This work is really 2 movies in one: One for adults, and one for the kids, which is always a plus for "family" entertainment. The adult movie contains a good story, well-cast characters, and good, often campy performances. The rock that anchors it all is John Goodman who once again not only turns in a great performance, but also raises the quality of the material he's handed, aided by Delta Burke as Mrs. Claus. The second movie is loaded with references that kids can identify with... everything from computer games to electronic entertainment to fashion styles and comics, and populated by actors and performances that are very amusing indeed. Unfortunately, this is what will ultimately quickly date this movie. It's not one for the ages, but definitely one for the next few years, which is what lost it one star in my rating. The other star lost came from the repeated references to Dr. Laura throughout the movie. Cone on folks, couldn't you have picked someone a bit further to the left of Hitler? Otherwise, a fine evening's entertainment.
Disney: Hands off, please!
Mattress is a great show... for those 16 or older. Like most Warner "Looney Tunes" it was never intended for children! Now, if you take that very premise, and try to make it palatable for the Christain set between our 2 mountain ranges, you kill the very premise for the show in the first place! The original plot revolves around, and is propelled by a pre-marital pregnancy, an Oedipal relationship, a woman-chasing father, and typical court intrigue. These are now, essentially all gone and with them went the engine that drives the show. That said, the actors here were all fine, and generally well cast (although I'd have gone with Marcel Marceau or the brilliant Bill Irwin for the King, even though Tommy Smothers was still great) and all the leads made the very wise choice of going with their own strengths as opposed to trying to out do the originals. Tracey Ullman was great as her own Winnifred, and Burnett created her own Queen, knowing that, like her own Winnifred of 1959, Jane White's original Queen is absolutely not copyable! The "dated" musical sound of the original was marvelously updated for today. All of which underscored the terrible rewriting of the book, and the stodgy direction accompanying it. Why take 5 minutes of droopy dialog to establish what "Opening For A Princess" did musically in 2? Where did that useless dungeon scene come from? "The Queen Has Ordered Quiet" and "Very Soft Shoes"" would have fit much better in the same amount of time. "Mattress" is a fully loaded freight train racing down a steep mountain grade, barely staying on the tracks, whistle and bells going all the way. Anything less (like the recent Broadway revival too) just falls flat. I wish they'd either re-release the 1964 B&W version, or someone please do a shot-by-shot remake, as it was written! No, Hollywood, you don't know better than the original Broadway writers and, no Disney, you don't know real comedy. You know "cute, innocent and humorous," but that's a long way from comedy! Please stop remaking Broadway musical comedies. Let someone else do it, please!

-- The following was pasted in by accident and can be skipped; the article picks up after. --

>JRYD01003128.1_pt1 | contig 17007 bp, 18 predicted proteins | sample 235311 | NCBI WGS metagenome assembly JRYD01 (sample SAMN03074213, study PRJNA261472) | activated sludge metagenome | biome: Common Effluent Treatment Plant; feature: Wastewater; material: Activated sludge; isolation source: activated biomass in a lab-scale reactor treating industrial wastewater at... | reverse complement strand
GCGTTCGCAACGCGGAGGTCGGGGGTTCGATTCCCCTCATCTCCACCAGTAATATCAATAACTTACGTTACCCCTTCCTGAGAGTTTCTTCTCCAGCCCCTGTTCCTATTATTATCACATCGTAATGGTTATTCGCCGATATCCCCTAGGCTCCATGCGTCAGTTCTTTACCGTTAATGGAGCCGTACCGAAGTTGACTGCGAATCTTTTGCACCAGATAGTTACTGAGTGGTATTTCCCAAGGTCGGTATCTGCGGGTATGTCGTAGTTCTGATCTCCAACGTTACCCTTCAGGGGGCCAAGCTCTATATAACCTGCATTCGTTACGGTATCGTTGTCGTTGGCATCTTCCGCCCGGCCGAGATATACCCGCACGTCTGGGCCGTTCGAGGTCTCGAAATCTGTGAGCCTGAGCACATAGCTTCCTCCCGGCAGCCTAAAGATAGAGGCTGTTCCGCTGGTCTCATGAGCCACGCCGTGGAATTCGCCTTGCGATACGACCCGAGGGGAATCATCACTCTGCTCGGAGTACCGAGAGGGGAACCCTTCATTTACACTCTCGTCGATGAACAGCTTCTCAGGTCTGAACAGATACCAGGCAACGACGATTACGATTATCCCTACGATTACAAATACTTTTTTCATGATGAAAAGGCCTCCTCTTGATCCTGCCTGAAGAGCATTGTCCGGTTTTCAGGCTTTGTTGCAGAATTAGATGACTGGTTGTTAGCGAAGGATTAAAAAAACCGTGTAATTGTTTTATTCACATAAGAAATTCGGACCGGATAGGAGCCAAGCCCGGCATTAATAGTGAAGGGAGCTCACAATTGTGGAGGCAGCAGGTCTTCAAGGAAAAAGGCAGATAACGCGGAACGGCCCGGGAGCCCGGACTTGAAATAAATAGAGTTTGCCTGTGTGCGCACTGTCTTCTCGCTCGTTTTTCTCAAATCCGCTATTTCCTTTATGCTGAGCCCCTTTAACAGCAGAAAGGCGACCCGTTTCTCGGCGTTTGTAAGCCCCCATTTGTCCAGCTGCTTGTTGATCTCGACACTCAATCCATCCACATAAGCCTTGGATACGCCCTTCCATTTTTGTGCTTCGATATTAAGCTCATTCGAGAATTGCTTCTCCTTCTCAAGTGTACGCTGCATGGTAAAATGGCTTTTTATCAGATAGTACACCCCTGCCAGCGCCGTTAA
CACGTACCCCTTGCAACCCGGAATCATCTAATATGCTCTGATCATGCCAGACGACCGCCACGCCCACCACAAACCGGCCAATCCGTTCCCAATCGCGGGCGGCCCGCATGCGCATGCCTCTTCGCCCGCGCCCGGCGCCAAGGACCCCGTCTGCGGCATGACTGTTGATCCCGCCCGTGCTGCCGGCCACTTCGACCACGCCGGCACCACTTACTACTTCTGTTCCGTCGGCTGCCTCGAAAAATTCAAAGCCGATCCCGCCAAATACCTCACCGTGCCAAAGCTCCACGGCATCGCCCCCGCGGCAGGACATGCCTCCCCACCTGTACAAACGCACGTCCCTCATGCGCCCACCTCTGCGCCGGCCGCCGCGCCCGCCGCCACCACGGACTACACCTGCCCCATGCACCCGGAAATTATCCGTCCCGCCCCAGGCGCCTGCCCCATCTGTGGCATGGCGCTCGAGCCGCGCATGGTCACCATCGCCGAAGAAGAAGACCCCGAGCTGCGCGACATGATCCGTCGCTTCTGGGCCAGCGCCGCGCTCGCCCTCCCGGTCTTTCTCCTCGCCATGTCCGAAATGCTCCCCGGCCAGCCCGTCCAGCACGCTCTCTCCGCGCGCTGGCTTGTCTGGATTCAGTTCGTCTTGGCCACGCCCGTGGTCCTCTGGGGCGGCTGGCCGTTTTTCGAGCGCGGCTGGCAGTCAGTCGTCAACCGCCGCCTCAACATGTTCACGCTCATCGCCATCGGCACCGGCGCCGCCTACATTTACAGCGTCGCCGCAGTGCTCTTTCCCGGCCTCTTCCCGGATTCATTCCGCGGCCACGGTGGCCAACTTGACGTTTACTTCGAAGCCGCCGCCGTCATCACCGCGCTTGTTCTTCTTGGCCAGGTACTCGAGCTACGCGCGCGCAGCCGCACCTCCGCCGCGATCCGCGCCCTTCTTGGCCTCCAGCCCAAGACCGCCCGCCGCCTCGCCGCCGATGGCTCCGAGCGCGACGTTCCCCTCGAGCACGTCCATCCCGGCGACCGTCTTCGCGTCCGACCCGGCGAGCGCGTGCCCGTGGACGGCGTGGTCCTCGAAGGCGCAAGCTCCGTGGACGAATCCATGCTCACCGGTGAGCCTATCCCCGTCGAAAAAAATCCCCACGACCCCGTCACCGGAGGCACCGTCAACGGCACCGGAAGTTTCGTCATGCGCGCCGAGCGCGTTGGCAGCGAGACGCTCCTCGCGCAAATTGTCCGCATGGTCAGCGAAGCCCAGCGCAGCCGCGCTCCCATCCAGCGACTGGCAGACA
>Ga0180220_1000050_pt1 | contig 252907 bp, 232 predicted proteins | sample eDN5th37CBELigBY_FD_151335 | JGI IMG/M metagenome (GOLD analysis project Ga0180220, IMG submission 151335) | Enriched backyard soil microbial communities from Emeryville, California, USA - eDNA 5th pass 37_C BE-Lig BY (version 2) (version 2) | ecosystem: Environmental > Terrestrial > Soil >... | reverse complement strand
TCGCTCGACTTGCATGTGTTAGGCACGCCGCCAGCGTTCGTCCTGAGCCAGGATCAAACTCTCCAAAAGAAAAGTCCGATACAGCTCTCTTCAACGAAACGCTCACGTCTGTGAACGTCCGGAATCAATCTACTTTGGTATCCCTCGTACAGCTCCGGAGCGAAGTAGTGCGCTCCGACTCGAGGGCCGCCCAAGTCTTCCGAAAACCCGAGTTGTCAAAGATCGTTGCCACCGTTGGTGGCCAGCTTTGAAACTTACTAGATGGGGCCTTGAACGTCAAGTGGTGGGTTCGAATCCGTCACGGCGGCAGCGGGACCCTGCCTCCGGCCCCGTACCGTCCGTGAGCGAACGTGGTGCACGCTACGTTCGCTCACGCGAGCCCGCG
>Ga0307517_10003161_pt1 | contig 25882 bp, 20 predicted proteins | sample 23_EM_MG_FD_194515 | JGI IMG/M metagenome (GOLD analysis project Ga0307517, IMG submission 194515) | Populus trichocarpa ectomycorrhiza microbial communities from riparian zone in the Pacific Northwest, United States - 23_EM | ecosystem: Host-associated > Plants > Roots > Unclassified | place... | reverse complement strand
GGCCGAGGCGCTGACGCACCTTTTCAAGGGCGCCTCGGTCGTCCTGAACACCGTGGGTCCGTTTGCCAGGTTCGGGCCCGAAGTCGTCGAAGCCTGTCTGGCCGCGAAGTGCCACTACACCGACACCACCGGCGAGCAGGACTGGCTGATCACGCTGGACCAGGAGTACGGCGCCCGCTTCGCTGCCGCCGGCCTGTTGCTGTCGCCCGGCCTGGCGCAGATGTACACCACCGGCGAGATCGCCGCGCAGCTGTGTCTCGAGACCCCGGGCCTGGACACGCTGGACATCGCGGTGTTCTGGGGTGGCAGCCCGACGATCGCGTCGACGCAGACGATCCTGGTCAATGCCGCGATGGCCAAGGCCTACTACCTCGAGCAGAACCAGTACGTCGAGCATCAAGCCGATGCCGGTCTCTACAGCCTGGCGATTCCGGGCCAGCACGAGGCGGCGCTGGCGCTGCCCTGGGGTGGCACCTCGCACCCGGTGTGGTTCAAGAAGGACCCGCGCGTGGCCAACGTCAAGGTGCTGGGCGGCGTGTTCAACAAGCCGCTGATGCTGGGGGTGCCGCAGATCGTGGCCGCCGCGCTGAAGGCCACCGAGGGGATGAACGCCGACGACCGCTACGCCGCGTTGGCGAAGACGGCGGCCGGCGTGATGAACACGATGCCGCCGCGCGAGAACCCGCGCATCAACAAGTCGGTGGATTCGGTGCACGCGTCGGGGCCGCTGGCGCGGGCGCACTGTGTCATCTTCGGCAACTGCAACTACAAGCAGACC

Once Upon a Mattress (1964)
The First, and still the best!
I wish someone would re-release this first version, even though it's in B & W. It's still, by far, the best. The cast, mostly all from the original Broadway cast, are absolutely perfect, as is the "over-the-top" pacing, acting, and comedy bits. I gave a 9 instead of 10 because of the missing number "Happily Ever After" (which COULD be cut in from the 1972 color remake--- hint- hint). One look at this version (I happen to have a very bad copy of it, full of dropouts, but none-the-less still watchable) and the '72 remake fades a bit, and the 2005 "Disney" version absolutely falls flat. This is not a children's musical. It's an adult fantasy, and that's where all the fun comes from, fun that, sadly, got "sanitized" for middle America in its latest incarnation, thus making it boring for both children and adults. See THIS version if at all possible.